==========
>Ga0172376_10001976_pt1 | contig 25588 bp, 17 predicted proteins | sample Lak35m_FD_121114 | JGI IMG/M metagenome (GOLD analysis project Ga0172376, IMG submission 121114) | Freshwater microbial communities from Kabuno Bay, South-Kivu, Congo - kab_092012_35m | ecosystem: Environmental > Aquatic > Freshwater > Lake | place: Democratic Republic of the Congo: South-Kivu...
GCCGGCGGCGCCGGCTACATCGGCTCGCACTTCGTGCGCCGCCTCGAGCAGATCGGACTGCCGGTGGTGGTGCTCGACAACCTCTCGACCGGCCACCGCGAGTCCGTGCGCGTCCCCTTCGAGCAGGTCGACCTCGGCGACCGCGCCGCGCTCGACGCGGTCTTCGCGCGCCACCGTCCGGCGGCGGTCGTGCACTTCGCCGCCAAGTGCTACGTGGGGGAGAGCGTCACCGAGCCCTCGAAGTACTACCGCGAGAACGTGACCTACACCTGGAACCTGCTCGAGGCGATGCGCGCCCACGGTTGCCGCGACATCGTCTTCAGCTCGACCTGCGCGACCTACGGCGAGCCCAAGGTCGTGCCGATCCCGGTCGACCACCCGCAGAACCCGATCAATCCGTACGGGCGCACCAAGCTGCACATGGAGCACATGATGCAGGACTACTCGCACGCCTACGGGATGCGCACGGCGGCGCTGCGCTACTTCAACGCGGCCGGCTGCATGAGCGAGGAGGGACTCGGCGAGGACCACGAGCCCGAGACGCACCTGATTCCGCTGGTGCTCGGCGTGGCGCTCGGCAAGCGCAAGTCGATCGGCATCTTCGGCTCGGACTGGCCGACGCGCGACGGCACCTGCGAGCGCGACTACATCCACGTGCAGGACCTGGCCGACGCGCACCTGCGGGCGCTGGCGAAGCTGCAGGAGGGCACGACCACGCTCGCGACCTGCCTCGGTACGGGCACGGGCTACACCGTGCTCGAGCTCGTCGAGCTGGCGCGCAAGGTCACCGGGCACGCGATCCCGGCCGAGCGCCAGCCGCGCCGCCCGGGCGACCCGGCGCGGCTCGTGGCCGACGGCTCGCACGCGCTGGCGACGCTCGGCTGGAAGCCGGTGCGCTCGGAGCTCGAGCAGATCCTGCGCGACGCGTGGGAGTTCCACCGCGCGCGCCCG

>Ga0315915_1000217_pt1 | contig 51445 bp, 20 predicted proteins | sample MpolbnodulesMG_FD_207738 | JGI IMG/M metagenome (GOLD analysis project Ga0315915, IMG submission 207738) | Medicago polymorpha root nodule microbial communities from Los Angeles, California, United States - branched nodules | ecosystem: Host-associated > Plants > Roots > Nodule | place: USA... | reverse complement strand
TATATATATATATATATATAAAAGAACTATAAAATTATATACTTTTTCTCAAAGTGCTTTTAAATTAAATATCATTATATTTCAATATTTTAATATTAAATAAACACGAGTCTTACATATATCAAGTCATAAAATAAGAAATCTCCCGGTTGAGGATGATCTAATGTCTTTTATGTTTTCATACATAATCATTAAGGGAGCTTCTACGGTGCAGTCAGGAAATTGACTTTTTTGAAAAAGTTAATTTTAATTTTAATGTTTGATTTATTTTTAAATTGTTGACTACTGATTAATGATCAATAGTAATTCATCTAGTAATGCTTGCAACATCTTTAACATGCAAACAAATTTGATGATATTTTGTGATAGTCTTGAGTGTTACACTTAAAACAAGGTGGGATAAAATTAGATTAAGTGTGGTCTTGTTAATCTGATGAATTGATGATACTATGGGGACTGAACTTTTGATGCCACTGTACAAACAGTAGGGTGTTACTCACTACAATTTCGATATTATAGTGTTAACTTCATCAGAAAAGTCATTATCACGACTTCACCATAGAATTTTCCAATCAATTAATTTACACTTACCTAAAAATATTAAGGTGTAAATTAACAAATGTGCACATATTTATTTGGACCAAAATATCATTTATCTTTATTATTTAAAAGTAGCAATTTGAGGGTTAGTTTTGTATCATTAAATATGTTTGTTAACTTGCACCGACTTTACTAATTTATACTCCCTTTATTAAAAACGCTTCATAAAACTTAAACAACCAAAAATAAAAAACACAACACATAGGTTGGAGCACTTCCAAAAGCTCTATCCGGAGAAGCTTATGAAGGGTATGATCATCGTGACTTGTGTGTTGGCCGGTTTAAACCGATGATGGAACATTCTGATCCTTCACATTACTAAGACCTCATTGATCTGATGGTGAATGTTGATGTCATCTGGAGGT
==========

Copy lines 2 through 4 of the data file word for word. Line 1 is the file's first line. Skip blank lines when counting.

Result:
GCCGGCGGCGCCGGCTACATCGGCTCGCACTTCGTGCGCCGCCTCGAGCAGATCGGACTGCCGGTGGTGGTGCTCGACAACCTCTCGACCGGCCACCGCGAGTCCGTGCGCGTCCCCTTCGAGCAGGTCGACCTCGGCGACCGCGCCGCGCTCGACGCGGTCTTCGCGCGCCACCGTCCGGCGGCGGTCGTGCACTTCGCCGCCAAGTGCTACGTGGGGGAGAGCGTCACCGAGCCCTCGAAGTACTACCGCGAGAACGTGACCTACACCTGGAACCTGCTCGAGGCGATGCGCGCCCACGGTTGCCGCGACATCGTCTTCAGCTCGACCTGCGCGACCTACGGCGAGCCCAAGGTCGTGCCGATCCCGGTCGACCACCCGCAGAACCCGATCAATCCGTACGGGCGCACCAAGCTGCACATGGAGCACATGATGCAGGACTACTCGCACGCCTACGGGATGCGCACGGCGGCGCTGCGCTACTTCAACGCGGCCGGCTGCATGAGCGAGGAGGGACTCGGCGAGGACCACGAGCCCGAGACGCACCTGATTCCGCTGGTGCTCGGCGTGGCGCTCGGCAAGCGCAAGTCGATCGGCATCTTCGGCTCGGACTGGCCGACGCGCGACGGCACCTGCGAGCGCGACTACATCCACGTGCAGGACCTGGCCGACGCGCACCTGCGGGCGCTGGCGAAGCTGCAGGAGGGCACGACCACGCTCGCGACCTGCCTCGGTACGGGCACGGGCTACACCGTGCTCGAGCTCGTCGAGCTGGCGCGCAAGGTCACCGGGCACGCGATCCCGGCCGAGCGCCAGCCGCGCCGCCCGGGCGACCCGGCGCGGCTCGTGGCCGACGGCTCGCACGCGCTGGCGACGCTCGGCTGGAAGCCGGTGCGCTCGGAGCTCGAGCAGATCCTGCGCGACGCGTGGGAGTTCCACCGCGCGCGCCCG

>Ga0315915_1000217_pt1 | contig 51445 bp, 20 predicted proteins | sample MpolbnodulesMG_FD_207738 | JGI IMG/M metagenome (GOLD analysis project Ga0315915, IMG submission 207738) | Medicago polymorpha root nodule microbial communities from Los Angeles, California, United States - branched nodules | ecosystem: Host-associated > Plants > Roots > Nodule | place: USA... | reverse complement strand
TATATATATATATATATATAAAAGAACTATAAAATTATATACTTTTTCTCAAAGTGCTTTTAAATTAAATATCATTATATTTCAATATTTTAATATTAAATAAACACGAGTCTTACATATATCAAGTCATAAAATAAGAAATCTCCCGGTTGAGGATGATCTAATGTCTTTTATGTTTTCATACATAATCATTAAGGGAGCTTCTACGGTGCAGTCAGGAAATTGACTTTTTTGAAAAAGTTAATTTTAATTTTAATGTTTGATTTATTTTTAAATTGTTGACTACTGATTAATGATCAATAGTAATTCATCTAGTAATGCTTGCAACATCTTTAACATGCAAACAAATTTGATGATATTTTGTGATAGTCTTGAGTGTTACACTTAAAACAAGGTGGGATAAAATTAGATTAAGTGTGGTCTTGTTAATCTGATGAATTGATGATACTATGGGGACTGAACTTTTGATGCCACTGTACAAACAGTAGGGTGTTACTCACTACAATTTCGATATTATAGTGTTAACTTCATCAGAAAAGTCATTATCACGACTTCACCATAGAATTTTCCAATCAATTAATTTACACTTACCTAAAAATATTAAGGTGTAAATTAACAAATGTGCACATATTTATTTGGACCAAAATATCATTTATCTTTATTATTTAAAAGTAGCAATTTGAGGGTTAGTTTTGTATCATTAAATATGTTTGTTAACTTGCACCGACTTTACTAATTTATACTCCCTTTATTAAAAACGCTTCATAAAACTTAAACAACCAAAAATAAAAAACACAACACATAGGTTGGAGCACTTCCAAAAGCTCTATCCGGAGAAGCTTATGAAGGGTATGATCATCGTGACTTGTGTGTTGGCCGGTTTAAACCGATGATGGAACATTCTGATCCTTCACATTACTAAGACCTCATTGATCTGATGGTGAATGTTGATGTCATCTGGAGGT